There are different types of spica casts, but, in general, a spica cast begins at the chest and extends all the way down the fractured leg. The cast may also extend down the uninjured leg, or stop at the knee or hip. Your doctor will decide which type of spica cast is most effective for treating your child’s fracture.

Your doctor will sedate your child for the closed reduction, and apply a spica cast immediately (or within 24 hours of hospitalization) to keep the fractured pieces in correct position until healing occurs.

When a bone breaks and is displaced, the pieces often overlap and shorten the normal length of the bone. Because children’s bones grow quickly, your doctor may not need to manipulate the pieces back into perfect alignment. While in the cast, the bones will grow and heal back into a more normal shape.

In general, for the best results, the broken pieces should not overlap more than 2 cm when in the cast. The growth of the thighbone may be temporarily increased by the trauma. The mild shortening from the overlap will resolve.

Traction. If the shortening of the bones is too much (more than 3 cm) or if the bone is too crooked in the cast, it may be helpful to put the leg in a weight and counterweight system (traction) to make sure the bones are properly realigned.

Figure 6. Hip spica cast

hip spica cast

Surgical treatment

Doctors generally agree that displaced femur fractures that have shortened more than 3 cm are not acceptable and require treatment to correct at least a portion of the shortening.

In some more complicated injuries, the doctor may need to surgically realign the bone and use an implant to stabilize the fracture.

Doctors are treating pediatric thighbone fractures more often with surgery than in previous years due to the benefits that have been recognized. These include earlier mobilization, faster rehabilitation, and shorter time spent in the hospital.

In children between 6 and 10 years old, flexible intramedullary (inside the bone) nails are often used to stabilize the fracture. Over the past decade, this treatment method has gained great acceptance.

Occasionally, the broken bone has too many pieces and cannot be treated successfully with flexible nails. Other options that can lead to successful outcomes in this situation include:

  • A plate with screws that “bridges” the fractured segments
  • An external fixator — this is often used if there has been a large open injury to the skin and muscles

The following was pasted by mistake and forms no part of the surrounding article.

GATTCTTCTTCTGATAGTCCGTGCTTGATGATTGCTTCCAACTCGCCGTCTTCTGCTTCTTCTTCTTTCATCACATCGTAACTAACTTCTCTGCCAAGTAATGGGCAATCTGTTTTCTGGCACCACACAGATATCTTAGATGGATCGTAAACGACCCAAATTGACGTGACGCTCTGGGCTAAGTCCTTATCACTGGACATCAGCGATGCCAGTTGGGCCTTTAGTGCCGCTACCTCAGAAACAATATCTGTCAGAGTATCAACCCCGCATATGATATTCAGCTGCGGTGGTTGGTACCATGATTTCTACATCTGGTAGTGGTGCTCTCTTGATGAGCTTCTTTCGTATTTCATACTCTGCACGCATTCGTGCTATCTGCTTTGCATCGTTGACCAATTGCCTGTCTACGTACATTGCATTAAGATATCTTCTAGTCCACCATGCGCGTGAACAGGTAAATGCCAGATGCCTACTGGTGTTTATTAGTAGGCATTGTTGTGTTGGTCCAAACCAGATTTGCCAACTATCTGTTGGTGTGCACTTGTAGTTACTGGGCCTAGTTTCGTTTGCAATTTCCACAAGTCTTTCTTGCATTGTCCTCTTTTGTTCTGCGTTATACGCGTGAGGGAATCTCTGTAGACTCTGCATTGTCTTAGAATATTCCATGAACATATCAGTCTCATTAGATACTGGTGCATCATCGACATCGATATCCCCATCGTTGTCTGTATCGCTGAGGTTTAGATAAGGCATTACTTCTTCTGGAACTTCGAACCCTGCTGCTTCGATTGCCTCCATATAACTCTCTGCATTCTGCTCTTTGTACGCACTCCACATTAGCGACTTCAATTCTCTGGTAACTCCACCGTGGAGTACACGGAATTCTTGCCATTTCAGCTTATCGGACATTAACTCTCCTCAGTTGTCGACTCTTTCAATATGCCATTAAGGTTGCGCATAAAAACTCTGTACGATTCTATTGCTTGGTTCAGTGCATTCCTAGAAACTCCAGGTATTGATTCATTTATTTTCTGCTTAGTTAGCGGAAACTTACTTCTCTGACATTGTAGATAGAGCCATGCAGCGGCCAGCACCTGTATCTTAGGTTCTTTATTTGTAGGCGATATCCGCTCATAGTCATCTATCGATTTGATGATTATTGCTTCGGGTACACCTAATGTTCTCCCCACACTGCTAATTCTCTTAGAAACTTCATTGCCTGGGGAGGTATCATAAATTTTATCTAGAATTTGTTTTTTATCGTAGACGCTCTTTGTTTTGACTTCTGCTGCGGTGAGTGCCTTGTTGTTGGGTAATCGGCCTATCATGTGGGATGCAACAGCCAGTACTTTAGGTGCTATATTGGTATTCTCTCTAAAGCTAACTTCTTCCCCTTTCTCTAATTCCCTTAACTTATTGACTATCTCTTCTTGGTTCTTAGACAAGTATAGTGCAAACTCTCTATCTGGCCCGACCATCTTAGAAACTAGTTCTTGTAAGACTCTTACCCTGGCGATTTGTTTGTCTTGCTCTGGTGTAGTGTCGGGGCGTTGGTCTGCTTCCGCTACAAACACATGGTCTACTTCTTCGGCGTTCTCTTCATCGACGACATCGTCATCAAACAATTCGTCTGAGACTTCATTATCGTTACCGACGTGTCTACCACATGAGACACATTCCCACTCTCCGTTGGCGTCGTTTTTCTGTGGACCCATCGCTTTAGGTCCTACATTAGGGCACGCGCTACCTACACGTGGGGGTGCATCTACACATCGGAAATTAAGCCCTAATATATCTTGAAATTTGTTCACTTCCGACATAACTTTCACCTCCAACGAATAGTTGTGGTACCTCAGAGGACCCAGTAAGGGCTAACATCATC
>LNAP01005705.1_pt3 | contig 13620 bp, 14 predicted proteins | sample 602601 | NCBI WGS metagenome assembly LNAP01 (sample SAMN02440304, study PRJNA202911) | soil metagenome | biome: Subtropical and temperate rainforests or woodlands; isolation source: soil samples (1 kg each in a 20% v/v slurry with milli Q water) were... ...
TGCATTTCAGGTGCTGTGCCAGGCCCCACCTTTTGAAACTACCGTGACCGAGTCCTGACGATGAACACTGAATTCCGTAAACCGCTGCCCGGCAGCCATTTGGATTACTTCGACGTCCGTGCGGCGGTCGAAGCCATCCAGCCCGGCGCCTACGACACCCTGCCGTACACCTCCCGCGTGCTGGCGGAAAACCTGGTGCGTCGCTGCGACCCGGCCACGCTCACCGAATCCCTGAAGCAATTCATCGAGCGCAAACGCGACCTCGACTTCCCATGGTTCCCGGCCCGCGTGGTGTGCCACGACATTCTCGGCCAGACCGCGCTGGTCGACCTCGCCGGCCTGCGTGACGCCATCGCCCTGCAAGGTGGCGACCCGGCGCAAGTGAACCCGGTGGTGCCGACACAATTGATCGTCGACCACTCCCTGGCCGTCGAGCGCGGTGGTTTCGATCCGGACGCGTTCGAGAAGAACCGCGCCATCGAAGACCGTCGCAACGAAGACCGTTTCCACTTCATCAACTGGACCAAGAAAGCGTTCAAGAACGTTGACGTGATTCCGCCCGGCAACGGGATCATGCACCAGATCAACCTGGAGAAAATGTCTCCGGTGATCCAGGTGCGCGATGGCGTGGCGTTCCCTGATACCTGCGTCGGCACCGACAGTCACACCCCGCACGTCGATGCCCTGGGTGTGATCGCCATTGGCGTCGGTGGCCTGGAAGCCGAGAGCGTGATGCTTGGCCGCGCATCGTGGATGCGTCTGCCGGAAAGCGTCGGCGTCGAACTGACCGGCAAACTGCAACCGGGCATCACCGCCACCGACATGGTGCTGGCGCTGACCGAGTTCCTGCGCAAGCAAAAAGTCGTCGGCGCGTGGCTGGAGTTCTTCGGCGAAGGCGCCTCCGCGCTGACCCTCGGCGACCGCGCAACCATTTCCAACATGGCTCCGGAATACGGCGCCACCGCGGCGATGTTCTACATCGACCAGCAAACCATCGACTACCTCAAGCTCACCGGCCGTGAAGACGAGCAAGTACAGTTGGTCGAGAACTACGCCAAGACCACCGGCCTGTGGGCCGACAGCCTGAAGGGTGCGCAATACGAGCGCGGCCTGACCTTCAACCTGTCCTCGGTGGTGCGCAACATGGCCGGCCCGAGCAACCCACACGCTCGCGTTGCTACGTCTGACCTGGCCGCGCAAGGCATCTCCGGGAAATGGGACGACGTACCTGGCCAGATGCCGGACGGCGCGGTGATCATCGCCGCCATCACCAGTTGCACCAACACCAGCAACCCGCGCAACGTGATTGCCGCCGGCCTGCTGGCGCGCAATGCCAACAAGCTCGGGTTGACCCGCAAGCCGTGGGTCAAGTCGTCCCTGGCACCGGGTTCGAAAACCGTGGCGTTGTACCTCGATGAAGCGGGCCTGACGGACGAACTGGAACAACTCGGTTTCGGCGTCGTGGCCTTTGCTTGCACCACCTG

• Prolonged traction with a pin temporarily placed into the thighbone

As the child nears the teenage years (11 years to skeletal maturity), the most common treatment choices include either flexible intramedullary nails or a rigid locked intramedullary nail. The rigid nail is particularly useful when the fracture is unstable. Both types of nails allow for the child to begin walking immediately.

Broken femur in children prognosis

Generally, children who sustain a thighbone fracture will heal well, regain normal function, and have legs that are equal in length. The intramedullary nails may need to be removed following healing if they cause irritation of the skin and tissues underneath.

Occasionally, children will require further treatment, either early on or in subsequent years, if they have a significant difference in the length of the legs, unacceptable angulation of the healed bone, abnormal rotation of the healed bone, infection, or (rarely) if a thighbone fracture persists (nonunion).

These problems can nearly always be resolved with further treatment.

Distal Femur Fractures

Broken femur that occur just above the knee joint are called distal femur fractures. The distal femur is where the bone flares out like an upside-down funnel.

Distal femur fractures most often occur either in older people whose bones are weak, or in younger people who have high energy injuries, such as from a car crash. In both the elderly and the young, the breaks may extend into the knee joint and may shatter the bone into many pieces.

Distal femur fractures vary. The bone can break straight across (transverse fracture) or into many pieces (comminuted fracture). Sometimes these fractures extend into the knee joint and separate the surface of the bone into a few (or many) parts. These types of fractures are called intra-articular. Because they damage the cartilage surface of the bone, intra-articular fractures can be more difficult to treat.